Rent the Runway is still losing money, and it’s sending investors fleeing.
Its shares fell around 12% in trading Thursday, touching an all-time low of $9.81, in the wake of the fashion rental platform’s first financial report as a public company. In its fiscal third quarter, Rent the Runway reported a wider net loss compared with a year earlier and an active subscriber count that has yet to return to pre-Covid levels. About half of its expenses were one-time items associated with its recent public debut.
But Chief Executive Officer Jenn Hyman hopes to sell investors on her strategy to win over women’s wardrobes while turning a profit — eventually.
“One of the major components of our path to profitability is capital-light acquisition models for our rental product — our inventory,” said Hyman in an interview Thursday on CNBC’s “Squawk Box.”
Jennifer Hyman, co-founder and chief executive officer of Rent The Runway Inc., speaks during a Bloomberg Television interview in New York, U.S., on Friday, March 22, 2019.
Bloomberg | Bloomberg | Getty Images
During a call with analysts on Wednesday evening, Hyman explained that the company has multiple ways that it can acquire inventory from designers, and some of those channels are more profitable than others.
It has one program known as “Share by RTR,” whereby it purchases apparel or accessories directly from brand partners on a consignment basis, at zero or low upfront costs. Then, it has a revenue share model with those partners each time items are rented.
Rent the Runway also has an avenue through which it works with select fashion designers to create exclusive collections of clothing that are manufactured through third parties at a significantly lower cost, according to the company.
Hyman said that about 56% of Rent the Runway’s inventory has come from these two sourcing models in 2021, up from roughly 26% in fiscal 2019.
“That’s really how we grow toward cash flow profitability,” she said.
Credit Suisse retail analyst Michael Binetti said that taking inventory costs out of the business will likely be one of the most important inputs to the company’s path to profitability.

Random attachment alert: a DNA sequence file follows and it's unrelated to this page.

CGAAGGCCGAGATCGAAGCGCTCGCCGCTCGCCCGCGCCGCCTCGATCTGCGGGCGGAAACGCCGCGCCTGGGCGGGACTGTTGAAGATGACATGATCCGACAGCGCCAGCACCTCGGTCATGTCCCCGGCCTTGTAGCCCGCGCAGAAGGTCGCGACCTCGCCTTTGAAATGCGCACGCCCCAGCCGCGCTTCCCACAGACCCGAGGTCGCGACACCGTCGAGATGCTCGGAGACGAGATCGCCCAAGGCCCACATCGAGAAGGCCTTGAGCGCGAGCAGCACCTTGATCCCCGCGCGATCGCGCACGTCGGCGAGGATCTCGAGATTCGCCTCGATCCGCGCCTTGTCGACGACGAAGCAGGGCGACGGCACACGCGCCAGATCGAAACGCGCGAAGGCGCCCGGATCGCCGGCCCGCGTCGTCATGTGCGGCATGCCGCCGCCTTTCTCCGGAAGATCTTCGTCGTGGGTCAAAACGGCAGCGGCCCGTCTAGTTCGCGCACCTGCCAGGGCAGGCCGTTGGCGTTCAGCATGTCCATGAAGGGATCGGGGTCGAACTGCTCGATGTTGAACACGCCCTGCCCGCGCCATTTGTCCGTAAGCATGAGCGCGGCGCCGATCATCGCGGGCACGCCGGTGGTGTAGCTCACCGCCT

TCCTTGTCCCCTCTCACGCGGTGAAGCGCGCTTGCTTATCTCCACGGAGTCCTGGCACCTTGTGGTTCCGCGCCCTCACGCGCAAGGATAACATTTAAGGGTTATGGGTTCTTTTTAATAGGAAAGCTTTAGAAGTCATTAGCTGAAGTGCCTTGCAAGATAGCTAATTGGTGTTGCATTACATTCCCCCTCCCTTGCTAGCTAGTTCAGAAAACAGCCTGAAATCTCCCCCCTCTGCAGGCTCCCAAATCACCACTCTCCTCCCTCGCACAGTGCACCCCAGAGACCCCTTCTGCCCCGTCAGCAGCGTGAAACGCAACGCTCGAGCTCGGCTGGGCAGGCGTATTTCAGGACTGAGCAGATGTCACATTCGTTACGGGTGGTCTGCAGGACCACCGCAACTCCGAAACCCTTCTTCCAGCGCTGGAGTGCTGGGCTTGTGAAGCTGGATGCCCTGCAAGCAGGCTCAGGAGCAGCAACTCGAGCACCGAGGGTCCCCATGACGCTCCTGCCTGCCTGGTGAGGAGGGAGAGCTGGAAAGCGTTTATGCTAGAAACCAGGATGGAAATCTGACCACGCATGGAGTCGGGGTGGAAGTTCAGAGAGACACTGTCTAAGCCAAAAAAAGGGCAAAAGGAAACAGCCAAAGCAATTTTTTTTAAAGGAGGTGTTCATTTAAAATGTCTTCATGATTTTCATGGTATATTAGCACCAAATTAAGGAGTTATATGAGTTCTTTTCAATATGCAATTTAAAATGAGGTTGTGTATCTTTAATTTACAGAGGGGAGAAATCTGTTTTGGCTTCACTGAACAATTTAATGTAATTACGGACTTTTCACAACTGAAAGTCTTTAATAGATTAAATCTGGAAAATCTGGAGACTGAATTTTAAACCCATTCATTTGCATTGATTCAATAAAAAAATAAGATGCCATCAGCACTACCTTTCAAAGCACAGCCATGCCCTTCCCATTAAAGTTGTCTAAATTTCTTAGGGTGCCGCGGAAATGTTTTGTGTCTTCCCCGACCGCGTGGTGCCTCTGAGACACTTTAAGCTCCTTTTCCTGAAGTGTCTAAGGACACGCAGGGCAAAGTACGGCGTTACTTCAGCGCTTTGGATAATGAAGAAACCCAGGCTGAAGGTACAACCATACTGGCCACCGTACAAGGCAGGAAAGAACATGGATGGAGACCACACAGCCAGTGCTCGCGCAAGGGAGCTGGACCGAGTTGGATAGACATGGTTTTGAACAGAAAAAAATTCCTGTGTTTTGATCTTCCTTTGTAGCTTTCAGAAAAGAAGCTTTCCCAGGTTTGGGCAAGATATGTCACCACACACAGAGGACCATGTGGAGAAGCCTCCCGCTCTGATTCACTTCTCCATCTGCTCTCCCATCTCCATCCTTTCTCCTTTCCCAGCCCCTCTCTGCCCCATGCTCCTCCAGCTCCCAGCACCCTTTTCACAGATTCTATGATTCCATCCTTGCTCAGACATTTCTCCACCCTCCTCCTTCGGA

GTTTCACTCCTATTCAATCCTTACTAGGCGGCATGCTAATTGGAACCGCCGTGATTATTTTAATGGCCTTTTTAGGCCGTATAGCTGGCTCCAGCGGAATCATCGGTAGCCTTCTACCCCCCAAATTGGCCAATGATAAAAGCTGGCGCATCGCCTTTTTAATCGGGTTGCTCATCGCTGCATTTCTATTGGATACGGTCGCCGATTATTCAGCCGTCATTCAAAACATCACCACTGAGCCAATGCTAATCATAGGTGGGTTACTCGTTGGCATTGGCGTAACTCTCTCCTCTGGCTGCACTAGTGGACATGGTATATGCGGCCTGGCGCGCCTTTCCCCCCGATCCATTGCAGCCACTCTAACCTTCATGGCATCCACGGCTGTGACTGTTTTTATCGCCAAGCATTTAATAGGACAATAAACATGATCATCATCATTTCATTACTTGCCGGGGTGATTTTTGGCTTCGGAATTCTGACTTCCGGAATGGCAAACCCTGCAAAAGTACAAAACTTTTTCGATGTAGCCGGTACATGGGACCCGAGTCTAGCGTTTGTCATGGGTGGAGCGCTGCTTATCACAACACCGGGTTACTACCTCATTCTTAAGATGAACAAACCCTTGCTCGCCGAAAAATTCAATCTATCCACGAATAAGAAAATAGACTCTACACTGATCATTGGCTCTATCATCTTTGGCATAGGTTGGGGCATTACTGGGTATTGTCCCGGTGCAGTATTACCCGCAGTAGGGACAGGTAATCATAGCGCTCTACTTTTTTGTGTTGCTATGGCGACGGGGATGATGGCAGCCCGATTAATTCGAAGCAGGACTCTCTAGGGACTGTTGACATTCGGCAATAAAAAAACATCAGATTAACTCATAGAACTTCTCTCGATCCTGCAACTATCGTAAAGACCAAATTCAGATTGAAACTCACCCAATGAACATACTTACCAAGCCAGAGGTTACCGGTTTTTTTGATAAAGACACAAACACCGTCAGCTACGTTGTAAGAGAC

Rent the Runway had a solid first quarter as a publicly traded business, he said in a note to clients. But among the things Binetti didn’t like are heightened fulfillment costs, the inflationary environment that the entire apparel industry is facing, and the fact that the number of people who still have their Rent the Runway accounts on pause ticked up in the period.
Rent the Runway ended the third quarter with 116,833 active subscribers, excluding those who have put their memberships on pause, accounting for about 87% of the base it had back in 2019.
Meantime, fulfillment expenses, which rose to $19.2 million in the quarter from $11 million a year earlier, are another red flag to investors.
Rent the Runway said it is testing an at-home pickup option to help aggregate shipments and the company is working more with local couriers versus national providers to help offset some costs. It has also opened two warehouses, in Nashville and San Francisco, to consolidate, process and pack orders.
“The unit economics of our business are strong,” said Hyman. “We’re seeing incredible resiliency in the model. And I think the tailwinds that have built our business — which is really the focus on making more environmentally conscious choices, less focus on ownership and more on spending your money on experiences and access — those things have never been more powerful.”
Ahead of Wednesday’s report, Rent the Runway’s market capitalization had already been nearly halved since its public debut, when it fetched a more than $1.7 billion valuation.
Still, some analysts are looking at the bigger picture and believe the company is poised to win over new customers as Americans return to offices, parties and other social events that call for dressing up in a new look.
“Rent the Runway addresses the digital and secondhand channels, the fastest growing segments of the large and growing apparel market,” said Telsey Advisory Group CEO and Chief Research Officer Dana Telsey. “We see significant potential runway for growth.”